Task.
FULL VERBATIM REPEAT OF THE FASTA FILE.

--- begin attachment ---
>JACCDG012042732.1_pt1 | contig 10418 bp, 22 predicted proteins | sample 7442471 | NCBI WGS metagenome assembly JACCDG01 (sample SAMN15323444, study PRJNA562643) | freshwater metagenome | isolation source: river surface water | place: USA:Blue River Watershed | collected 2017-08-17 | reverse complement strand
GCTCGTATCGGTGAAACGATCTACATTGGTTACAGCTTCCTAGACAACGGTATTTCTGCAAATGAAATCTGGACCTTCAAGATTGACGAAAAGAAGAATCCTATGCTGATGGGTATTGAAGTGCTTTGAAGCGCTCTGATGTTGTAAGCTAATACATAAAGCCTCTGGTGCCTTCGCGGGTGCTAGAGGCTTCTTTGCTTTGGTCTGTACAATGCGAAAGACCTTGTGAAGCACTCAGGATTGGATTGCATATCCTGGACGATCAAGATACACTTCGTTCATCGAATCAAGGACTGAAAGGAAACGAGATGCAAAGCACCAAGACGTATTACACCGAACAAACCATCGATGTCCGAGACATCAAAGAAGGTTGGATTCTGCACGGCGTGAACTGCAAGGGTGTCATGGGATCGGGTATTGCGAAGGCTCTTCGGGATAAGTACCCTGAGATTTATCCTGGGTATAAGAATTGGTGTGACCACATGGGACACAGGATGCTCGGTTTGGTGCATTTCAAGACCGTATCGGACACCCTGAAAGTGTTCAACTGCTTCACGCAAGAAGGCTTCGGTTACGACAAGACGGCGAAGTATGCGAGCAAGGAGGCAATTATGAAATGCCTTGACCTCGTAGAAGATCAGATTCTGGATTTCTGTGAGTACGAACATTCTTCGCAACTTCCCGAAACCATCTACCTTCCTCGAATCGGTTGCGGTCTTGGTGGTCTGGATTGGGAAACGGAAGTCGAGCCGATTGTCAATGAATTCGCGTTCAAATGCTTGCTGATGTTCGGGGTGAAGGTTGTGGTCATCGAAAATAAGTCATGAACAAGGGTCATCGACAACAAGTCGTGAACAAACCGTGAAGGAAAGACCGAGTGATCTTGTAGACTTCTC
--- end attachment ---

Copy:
>JACCDG012042732.1_pt1 | contig 10418 bp, 22 predicted proteins | sample 7442471 | NCBI WGS metagenome assembly JACCDG01 (sample SAMN15323444, study PRJNA562643) | freshwater metagenome | isolation source: river surface water | place: USA:Blue River Watershed | collected 2017-08-17 | reverse complement strand
GCTCGTATCGGTGAAACGATCTACATTGGTTACAGCTTCCTAGACAACGGTATTTCTGCAAATGAAATCTGGACCTTCAAGATTGACGAAAAGAAGAATCCTATGCTGATGGGTATTGAAGTGCTTTGAAGCGCTCTGATGTTGTAAGCTAATACATAAAGCCTCTGGTGCCTTCGCGGGTGCTAGAGGCTTCTTTGCTTTGGTCTGTACAATGCGAAAGACCTTGTGAAGCACTCAGGATTGGATTGCATATCCTGGACGATCAAGATACACTTCGTTCATCGAATCAAGGACTGAAAGGAAACGAGATGCAAAGCACCAAGACGTATTACACCGAACAAACCATCGATGTCCGAGACATCAAAGAAGGTTGGATTCTGCACGGCGTGAACTGCAAGGGTGTCATGGGATCGGGTATTGCGAAGGCTCTTCGGGATAAGTACCCTGAGATTTATCCTGGGTATAAGAATTGGTGTGACCACATGGGACACAGGATGCTCGGTTTGGTGCATTTCAAGACCGTATCGGACACCCTGAAAGTGTTCAACTGCTTCACGCAAGAAGGCTTCGGTTACGACAAGACGGCGAAGTATGCGAGCAAGGAGGCAATTATGAAATGCCTTGACCTCGTAGAAGATCAGATTCTGGATTTCTGTGAGTACGAACATTCTTCGCAACTTCCCGAAACCATCTACCTTCCTCGAATCGGTTGCGGTCTTGGTGGTCTGGATTGGGAAACGGAAGTCGAGCCGATTGTCAATGAATTCGCGTTCAAATGCTTGCTGATGTTCGGGGTGAAGGTTGTGGTCATCGAAAATAAGTCATGAACAAGGGTCATCGACAACAAGTCGTGAACAAACCGTGAAGGAAAGACCGAGTGATCTTGTAGACTTCTC